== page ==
2 Replies Latest reply on Dec 12, 2011 6:16 AM by Mitsuru Yamada

    A terribly trivial question.  Which do you think right?

    Mitsuru Yamada

      Think we are in a laboratory class room.

      Think we are given a flask filled with hydrogen gas at room temperature and atmospheric pressure.

      The hydrogen gas comprises N hydrogen atoms, i'th proton's space coordinate being denoted by Xi, and i'th electron by xi.

      Which do you think right?

       

      a. The gas is described by simple superposition of respective atomic hydrogen wave function.

          That is, ENTIRE WAVE FUNCTION=PSY(X1,x1)timesPSY(X2,x2)timesPSY(X3,x3)....timesPSY(XN,xN)

          That is, the states of each hydrogen atom are essentially independent with each other!

       

      Or,

       

      b. The gas is described by a intricate function that involves whole particle space variables simultaneously.

          That is, ENTIRE WAVE FUNCTION=PSY(X1,X2,X3,..,XN,x1,x2,x3,...,xN, t)           (t is time variable)

          That is, the state of the whole gas is dependent on all of its constituent particle space variables and time variable.

      How do you think?

       

      Waiting your answers,

      ComplexPotential

      December 1, 2011

        • Re: A terribly trivial question.  Which do you think right?
          Joshua Solomon

          I would choose the latter.  The wave function of the entire system depends on the positions of all the hydrogen molecules.  If you were to simply sum up the inidividual wave functions you would essentially be ignoring the coulombic interactions between molecules.

            • Re: A terribly trivial question.  Which do you think right?
              Mitsuru Yamada

              Thank you for your response, Mr. Solomon.

              This is an old aged student, not a professional, having learned physics about 35 years ago.

              So my knowledge about gas physics is old.

               

              As you indicated, a hydrogen gas comprises hydrogen molecules, each of which in turn comprises from two protons and two electrons.  The two electrons are deemed to constitute a quantum mechanical cloud that is thought to shield the electric field of the nuclei almost completely.  So that, when a molecule is flying freely, it does not in effect affect the states of the other molecules at all.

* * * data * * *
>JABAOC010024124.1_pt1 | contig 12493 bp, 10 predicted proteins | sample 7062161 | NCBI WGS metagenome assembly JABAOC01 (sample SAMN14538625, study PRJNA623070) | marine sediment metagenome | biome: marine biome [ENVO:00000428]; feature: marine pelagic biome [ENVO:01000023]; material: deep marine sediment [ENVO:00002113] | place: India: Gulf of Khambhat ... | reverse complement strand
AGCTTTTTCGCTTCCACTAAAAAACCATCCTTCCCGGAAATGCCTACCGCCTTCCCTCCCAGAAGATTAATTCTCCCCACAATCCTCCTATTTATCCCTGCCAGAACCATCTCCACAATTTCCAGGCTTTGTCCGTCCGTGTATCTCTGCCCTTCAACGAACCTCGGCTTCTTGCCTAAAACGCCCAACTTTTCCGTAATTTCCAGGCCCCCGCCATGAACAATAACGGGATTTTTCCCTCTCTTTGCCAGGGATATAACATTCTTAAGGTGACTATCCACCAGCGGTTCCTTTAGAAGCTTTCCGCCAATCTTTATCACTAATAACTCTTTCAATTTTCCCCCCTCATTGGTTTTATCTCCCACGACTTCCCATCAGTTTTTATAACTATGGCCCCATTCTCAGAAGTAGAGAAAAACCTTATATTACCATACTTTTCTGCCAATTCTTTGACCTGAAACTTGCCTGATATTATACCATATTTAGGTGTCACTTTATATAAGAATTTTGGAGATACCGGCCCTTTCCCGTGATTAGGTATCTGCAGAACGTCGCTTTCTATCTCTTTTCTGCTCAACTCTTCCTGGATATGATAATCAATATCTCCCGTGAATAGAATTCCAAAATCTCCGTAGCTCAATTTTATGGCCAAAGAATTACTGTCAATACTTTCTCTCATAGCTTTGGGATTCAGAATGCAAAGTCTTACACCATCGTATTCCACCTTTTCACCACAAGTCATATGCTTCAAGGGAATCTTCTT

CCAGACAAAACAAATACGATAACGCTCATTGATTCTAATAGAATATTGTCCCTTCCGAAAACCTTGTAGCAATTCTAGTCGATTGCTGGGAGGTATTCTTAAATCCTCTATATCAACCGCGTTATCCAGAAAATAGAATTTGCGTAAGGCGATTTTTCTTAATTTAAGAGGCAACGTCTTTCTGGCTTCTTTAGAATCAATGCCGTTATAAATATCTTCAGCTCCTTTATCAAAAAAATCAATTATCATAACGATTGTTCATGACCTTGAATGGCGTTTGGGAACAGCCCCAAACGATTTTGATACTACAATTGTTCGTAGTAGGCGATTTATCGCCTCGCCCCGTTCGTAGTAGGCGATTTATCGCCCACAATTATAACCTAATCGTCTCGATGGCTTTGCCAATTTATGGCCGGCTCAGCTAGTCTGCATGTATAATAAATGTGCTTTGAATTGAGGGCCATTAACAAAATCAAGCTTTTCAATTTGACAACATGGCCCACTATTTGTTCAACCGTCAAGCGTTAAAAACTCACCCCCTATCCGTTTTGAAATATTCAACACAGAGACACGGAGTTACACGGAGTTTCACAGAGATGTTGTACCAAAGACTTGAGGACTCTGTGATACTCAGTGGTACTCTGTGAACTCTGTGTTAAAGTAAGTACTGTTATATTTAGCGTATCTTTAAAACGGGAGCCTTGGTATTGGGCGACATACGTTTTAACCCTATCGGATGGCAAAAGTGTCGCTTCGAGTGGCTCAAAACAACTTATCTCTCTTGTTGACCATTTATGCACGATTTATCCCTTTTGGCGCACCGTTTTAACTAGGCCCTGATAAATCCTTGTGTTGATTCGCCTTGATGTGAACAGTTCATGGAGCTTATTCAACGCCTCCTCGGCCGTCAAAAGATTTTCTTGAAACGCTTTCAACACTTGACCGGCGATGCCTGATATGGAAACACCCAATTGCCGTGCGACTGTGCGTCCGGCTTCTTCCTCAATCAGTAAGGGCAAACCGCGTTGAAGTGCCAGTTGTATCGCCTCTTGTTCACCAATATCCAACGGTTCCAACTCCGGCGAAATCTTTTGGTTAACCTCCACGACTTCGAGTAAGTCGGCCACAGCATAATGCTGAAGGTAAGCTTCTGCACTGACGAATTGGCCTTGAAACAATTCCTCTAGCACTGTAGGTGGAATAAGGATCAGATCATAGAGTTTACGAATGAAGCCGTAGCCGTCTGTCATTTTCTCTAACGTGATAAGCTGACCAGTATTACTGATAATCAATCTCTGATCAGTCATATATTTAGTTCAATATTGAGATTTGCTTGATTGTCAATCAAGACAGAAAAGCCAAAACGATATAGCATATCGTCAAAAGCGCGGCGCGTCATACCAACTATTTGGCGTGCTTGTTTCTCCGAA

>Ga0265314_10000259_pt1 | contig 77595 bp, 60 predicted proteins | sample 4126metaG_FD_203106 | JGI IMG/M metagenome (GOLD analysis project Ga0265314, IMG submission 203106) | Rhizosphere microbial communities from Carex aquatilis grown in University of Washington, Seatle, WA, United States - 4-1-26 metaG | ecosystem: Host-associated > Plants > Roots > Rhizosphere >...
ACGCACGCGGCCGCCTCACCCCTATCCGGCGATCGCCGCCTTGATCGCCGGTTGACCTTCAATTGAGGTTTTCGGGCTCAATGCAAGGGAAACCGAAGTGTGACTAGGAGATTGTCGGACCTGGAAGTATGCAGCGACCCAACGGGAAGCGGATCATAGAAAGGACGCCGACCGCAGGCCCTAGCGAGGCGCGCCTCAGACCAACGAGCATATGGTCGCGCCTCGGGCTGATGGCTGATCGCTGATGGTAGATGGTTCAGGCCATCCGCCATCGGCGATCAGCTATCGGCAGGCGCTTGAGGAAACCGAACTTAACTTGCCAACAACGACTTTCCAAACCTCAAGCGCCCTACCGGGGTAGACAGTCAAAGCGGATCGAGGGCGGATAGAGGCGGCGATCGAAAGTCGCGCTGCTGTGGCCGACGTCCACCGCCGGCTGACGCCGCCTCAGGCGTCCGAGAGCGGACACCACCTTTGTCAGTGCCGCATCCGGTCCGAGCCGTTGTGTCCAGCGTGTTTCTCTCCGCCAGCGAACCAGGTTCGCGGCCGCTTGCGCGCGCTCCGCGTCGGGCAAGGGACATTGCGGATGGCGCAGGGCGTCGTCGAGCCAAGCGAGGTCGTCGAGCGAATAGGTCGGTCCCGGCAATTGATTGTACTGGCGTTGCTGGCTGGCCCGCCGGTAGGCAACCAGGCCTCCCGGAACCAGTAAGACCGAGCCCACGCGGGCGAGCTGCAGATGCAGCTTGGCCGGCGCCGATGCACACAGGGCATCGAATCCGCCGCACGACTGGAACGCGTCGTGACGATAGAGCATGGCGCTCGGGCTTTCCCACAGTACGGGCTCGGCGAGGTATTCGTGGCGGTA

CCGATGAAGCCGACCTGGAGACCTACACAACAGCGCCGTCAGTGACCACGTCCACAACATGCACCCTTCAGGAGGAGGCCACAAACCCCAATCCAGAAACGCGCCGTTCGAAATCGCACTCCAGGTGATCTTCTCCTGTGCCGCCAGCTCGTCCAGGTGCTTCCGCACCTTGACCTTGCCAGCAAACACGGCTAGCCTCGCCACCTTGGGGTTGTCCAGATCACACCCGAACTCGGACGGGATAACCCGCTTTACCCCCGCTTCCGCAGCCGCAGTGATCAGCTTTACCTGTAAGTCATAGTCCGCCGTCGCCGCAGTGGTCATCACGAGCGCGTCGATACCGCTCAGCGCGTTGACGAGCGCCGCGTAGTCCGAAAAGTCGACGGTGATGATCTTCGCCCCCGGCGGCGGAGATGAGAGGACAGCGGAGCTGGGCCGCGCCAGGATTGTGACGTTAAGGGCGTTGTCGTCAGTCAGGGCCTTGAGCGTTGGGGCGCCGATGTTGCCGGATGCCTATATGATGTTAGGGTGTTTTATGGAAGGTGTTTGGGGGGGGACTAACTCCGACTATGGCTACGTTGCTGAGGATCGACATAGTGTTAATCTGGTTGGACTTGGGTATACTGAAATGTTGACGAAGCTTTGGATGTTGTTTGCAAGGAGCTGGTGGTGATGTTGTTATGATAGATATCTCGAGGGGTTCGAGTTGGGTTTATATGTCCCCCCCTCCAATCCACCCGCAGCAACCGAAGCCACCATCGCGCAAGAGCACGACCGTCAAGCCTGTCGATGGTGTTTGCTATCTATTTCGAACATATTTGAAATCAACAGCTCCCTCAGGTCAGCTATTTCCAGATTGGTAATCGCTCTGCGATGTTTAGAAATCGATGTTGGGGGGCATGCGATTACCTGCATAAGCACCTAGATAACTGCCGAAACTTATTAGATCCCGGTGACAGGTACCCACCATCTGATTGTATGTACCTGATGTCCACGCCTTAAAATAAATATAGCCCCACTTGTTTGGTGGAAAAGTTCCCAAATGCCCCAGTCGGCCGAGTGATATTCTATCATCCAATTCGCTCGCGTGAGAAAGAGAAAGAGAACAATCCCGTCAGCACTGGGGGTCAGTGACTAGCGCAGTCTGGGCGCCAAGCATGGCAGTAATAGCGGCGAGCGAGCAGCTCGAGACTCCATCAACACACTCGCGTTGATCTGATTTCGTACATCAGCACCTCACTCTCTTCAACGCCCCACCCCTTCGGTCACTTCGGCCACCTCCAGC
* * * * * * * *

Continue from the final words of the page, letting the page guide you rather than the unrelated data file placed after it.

Is this correct?

               

              After flying a mean free flight path, the hydrogen molecule will collide with another soon or later.  Then, I think that a kind of completely elastic collision or another kind of interaction between the colliding molecules must occur.  But exactly speaking, the detailed features of the collision must be difficult to be described by quantum mechanics, since the each case is vastly diverse.  Since the shape of the hydrogen molecule can be imagined to be oblong oval or dumbell-shaped, the relative configuration between the two molecules at the instance of collision must be various.  Further, three body collision may be also possibe.  

              Is this correct?

               

              You spoke about Coulombic interaction between the molecules.

              Is it attractive force or repulsive force, or both?

               

              After collision, the state of the entire gas resumes its original state at least macroscopically, but not microscopically.  As long as the total energy is kept constant, the seemingly effective functional form of the entire wave function does not change essentially.

              Is this correct too?

               

              The first question I proposed was what will be thought to represent the rough functional form for the wave fucntion of the entire hydrogen gas.  Now, I have figured a rough picture of motions and collisions of the hydrogen molecules in the above sentences.

              Are there some mistakes in the above discussion?

              Do you have something to add?

               

              Can we at least imagine or design the hypothetical functional form of the entire wave function of this hydrogen gas?  Or do you prefer the statistical thermodynamic thinking?

              How do you think?

               

              Sincerely

              Waiting your comments,

              Complexpotential

              December 12,  2011